THE ORGANISATION representing Scottish fishermen has warned they will not be convinced the UK Government will not trade away fisheries “until they see the ink dry” on post-Brexit negotiations – warning that the industry has long memories of the sector being treated as “expendable”.  

Talks are taking place between the UK and EU to determine key areas such as future trading relationships and fisheries policy. But with the transition period due to expire at the end of this year, there are fears the UK may be forced into a no-deal scenario, if an agreement cannot be reached – with some calling for the UK Government to ask for an extension to the transition period. 

Boris Johnson has repeatedly said that no extension will be asked for. Common ground is yet to be agreed over future fisheries arrangements between the EU and UK.

Appearing before Holyrood’s Europe Committee, Elspeth Macdonald the chief executive officer of the Scottish Fishermen's Federation, warned that the organisation remains “naturally sceptical” that the UK Government won’t trade away fishing access in return for a better deal for the financial services or other industries which are worth more to the economy

But she warned MSPs that her organisation does not want to see an extension to the post-Brexit transition period, which is due to expire by the end of the year. 

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SNP MSP Annabelle Ewing quizzed Ms Macdonald over the prospect that the UK Government “will trade away fishing interests for a deal elsewhere", asking whether her members were concerned this was “a risk that could happen”.  

Ms Macdonald said the SFF “would always be concerned” that fishing interests could be traded away in post-Brexit negotiations. 

She said: “I think there are long memories that go back to when the UK joined the EU and the settlement that emerged through the common fisheries policy was certainly not to the advantage of the UK fishing industry.  

“Indeed, there has been commentary since then in terms of how fisheries were considered as expendable. There are long memories in this industry and many of the people involved then are still involved through family businesses. Absolutely there are concerns that there will be pressures coming from other sectors, bearing in mind that the value of the fishing industry is relatively small in overall terms.”  

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She added: “However, I think my members are reassured  by the messages from the UK Government in terms of them recognising the sovereign importance of controlling access to our natural resources and Mr Frost, the lead negotiator, was very clear when he gave evidence to the Westminster Brexit committee recently – that he did not regard fisheries as something that could be traded away for anything else. 

“I think the Government are clear in their messaging and their signalling that they do not intend  to trade fisheries for something else. But I think my members will be naturally sceptical until they see the ink dry and it’s my job to make sure that we keep as much pressure on the Government to make sure that they don’t trade away what is a hugely valuable natural resource.”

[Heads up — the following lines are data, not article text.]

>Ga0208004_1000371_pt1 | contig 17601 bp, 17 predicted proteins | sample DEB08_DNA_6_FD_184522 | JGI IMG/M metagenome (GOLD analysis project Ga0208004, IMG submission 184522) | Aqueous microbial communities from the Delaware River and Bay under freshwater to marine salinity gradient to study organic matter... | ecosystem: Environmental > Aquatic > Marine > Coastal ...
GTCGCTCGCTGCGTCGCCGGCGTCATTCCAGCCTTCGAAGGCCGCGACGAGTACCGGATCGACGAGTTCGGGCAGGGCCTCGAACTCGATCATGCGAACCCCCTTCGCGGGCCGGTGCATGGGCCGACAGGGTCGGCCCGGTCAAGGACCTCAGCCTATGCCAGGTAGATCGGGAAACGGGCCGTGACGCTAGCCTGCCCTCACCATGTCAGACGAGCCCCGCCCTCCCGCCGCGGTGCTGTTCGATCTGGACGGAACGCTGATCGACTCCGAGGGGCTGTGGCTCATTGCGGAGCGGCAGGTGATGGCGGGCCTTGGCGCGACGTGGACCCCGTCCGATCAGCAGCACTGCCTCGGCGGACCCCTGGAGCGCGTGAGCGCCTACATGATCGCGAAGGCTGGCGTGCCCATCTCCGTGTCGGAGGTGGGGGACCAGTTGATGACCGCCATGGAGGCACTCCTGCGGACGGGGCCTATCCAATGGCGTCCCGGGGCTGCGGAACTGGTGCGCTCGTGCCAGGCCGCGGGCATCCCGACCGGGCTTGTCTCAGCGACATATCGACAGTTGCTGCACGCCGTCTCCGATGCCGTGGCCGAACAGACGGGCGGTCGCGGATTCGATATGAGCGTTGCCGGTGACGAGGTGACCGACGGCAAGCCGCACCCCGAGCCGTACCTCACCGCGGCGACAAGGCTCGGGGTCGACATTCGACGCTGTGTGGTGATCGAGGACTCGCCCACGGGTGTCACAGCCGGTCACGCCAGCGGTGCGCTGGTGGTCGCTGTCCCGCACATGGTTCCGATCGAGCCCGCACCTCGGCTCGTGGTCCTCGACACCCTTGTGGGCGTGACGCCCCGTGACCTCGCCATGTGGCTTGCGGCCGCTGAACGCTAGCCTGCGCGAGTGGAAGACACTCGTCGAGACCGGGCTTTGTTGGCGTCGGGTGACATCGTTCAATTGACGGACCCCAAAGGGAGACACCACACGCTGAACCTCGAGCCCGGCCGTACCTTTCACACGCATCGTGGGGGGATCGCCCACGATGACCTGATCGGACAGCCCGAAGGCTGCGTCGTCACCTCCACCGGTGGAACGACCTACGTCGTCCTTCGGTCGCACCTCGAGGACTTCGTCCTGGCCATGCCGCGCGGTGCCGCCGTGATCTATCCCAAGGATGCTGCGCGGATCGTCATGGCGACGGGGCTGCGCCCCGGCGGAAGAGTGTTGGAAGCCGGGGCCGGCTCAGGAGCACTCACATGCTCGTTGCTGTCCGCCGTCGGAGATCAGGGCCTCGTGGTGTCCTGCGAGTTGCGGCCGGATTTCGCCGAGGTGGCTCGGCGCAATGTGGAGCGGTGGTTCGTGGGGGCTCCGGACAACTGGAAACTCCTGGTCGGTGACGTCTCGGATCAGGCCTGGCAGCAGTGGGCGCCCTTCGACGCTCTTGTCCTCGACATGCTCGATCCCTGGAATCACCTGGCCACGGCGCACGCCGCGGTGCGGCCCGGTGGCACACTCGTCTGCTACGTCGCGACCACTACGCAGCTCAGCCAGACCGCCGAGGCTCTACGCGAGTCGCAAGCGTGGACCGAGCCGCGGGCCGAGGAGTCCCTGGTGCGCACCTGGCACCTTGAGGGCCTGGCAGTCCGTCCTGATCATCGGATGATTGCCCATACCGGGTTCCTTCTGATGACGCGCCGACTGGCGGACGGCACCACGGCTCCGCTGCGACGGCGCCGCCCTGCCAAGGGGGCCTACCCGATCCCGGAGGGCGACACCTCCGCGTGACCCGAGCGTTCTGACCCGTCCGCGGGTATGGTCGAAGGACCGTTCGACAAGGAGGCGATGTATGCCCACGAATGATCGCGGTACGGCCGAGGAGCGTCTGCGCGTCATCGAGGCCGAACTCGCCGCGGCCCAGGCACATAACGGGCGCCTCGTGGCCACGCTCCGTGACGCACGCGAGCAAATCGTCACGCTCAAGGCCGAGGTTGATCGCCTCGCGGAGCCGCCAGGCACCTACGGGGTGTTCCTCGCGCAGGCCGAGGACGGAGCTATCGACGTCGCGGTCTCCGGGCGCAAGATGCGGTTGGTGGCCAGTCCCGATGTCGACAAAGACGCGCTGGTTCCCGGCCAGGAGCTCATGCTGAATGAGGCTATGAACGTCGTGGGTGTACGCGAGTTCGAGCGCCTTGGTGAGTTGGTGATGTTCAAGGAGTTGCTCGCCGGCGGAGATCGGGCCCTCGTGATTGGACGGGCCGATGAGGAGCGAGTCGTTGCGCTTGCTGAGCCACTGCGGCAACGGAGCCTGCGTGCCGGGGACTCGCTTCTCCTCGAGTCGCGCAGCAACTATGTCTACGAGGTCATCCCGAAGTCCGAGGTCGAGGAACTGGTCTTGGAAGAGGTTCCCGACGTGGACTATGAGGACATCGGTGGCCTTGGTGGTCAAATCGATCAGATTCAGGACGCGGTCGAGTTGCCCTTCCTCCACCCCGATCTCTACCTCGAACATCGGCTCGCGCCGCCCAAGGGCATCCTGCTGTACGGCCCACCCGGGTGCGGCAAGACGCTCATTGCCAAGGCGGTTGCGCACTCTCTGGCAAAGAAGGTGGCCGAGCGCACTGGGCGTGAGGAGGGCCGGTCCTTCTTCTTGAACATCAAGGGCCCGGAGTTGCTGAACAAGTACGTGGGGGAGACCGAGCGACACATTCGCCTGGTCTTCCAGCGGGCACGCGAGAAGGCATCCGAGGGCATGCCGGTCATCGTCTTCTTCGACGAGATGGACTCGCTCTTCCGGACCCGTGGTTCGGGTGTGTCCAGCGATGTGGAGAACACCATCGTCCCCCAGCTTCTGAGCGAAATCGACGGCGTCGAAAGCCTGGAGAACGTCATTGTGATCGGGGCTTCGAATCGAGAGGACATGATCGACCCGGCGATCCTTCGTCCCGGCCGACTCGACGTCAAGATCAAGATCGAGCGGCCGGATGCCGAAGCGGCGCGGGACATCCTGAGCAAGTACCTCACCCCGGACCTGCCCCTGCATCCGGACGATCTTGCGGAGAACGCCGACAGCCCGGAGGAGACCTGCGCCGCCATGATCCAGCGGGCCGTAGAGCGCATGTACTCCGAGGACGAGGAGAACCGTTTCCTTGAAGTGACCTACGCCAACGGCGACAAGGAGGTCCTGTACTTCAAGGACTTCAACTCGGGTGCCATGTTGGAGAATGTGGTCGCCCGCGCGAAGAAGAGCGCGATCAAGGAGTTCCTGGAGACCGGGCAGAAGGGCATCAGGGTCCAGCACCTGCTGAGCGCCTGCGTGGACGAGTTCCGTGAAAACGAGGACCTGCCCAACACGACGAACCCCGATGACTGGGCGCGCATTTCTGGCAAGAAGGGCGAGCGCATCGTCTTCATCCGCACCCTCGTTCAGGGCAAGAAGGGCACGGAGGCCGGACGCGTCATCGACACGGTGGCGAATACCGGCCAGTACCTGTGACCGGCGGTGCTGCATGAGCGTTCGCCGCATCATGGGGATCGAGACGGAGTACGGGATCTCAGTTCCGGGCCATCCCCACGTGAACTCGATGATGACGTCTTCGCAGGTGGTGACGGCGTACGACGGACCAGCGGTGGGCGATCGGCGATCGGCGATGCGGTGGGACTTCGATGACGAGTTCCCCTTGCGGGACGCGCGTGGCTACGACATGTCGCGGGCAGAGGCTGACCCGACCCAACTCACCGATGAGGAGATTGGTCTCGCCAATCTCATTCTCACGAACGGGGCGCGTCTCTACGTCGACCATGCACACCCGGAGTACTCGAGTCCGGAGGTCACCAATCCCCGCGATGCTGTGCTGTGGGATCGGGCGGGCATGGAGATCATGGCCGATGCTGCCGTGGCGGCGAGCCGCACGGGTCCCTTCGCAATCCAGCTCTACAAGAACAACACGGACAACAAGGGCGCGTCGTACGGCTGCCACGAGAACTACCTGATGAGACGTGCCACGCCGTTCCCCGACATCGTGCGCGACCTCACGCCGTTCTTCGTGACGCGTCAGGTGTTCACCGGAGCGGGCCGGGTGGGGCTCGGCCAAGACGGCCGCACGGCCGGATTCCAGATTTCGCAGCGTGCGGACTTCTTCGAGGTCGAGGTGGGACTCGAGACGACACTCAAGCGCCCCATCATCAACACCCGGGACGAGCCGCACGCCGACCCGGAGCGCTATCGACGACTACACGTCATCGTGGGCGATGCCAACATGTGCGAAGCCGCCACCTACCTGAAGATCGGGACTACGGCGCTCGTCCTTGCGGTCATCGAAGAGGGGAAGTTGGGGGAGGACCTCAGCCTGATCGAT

Tory MSP Oliver Mundell, in a dig at some politicians calling for the Brexit transition period to be extended, asked if the SFF was concerns about the calls that are “affectively pushing to keep Scottish fishermen trapped in the CFP (common fisheries policy) for longer than is necessary”. 

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Ms Macdonald warned that some aspects of the  CFP makes “life very difficult for the industry”, adding that under the rules, “the industry in Scotland is only entitled to catch less than 40 per cent of the fish that are in our waters”. 

She added: “Certainly my members are not keen to be trapped in the CFP for a moment longer than is necessary.  

“The CFP creates a real injustice in terms of our ability to make use of our own natural resources.” 

Ms Macdonad said that the SFF “don’t want to see an extension to the Brexit process” - instead appealing for a deal to be struck between the two parties.

She said: "I think we've always been clear that we have never said that EU vessels should not have access to UK waters in future but that has to be the subject of annual negotiations. 

"We're not seeking anything unusual, we are simply seeking the same sort of arrangement that the EU has with other neighbouring coastal states such as Norway."

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The SFF has previously called for the deal with the EU to ensure the UK is considered an independent coastal state with total control over fishing waters. 

Economic geography Professor Sarah Hall, of Nottingham University, told MSPs there could be an extension agreed to the transition period in the autumn. 

She said: "If the UK is seeking an extension it should ask for an extension. 

"That being said, my reading of the situation is that where there's a will to implement an extension come the autumn, then usually a way could be found to do that but it's not as straightforward as in June." 

Professor Hall added "as you get closer to the wire" in terms of end of the transition period, more companies - particularly those in financial services - will implement plans to move part of their business out of the UK to preserve their European operations.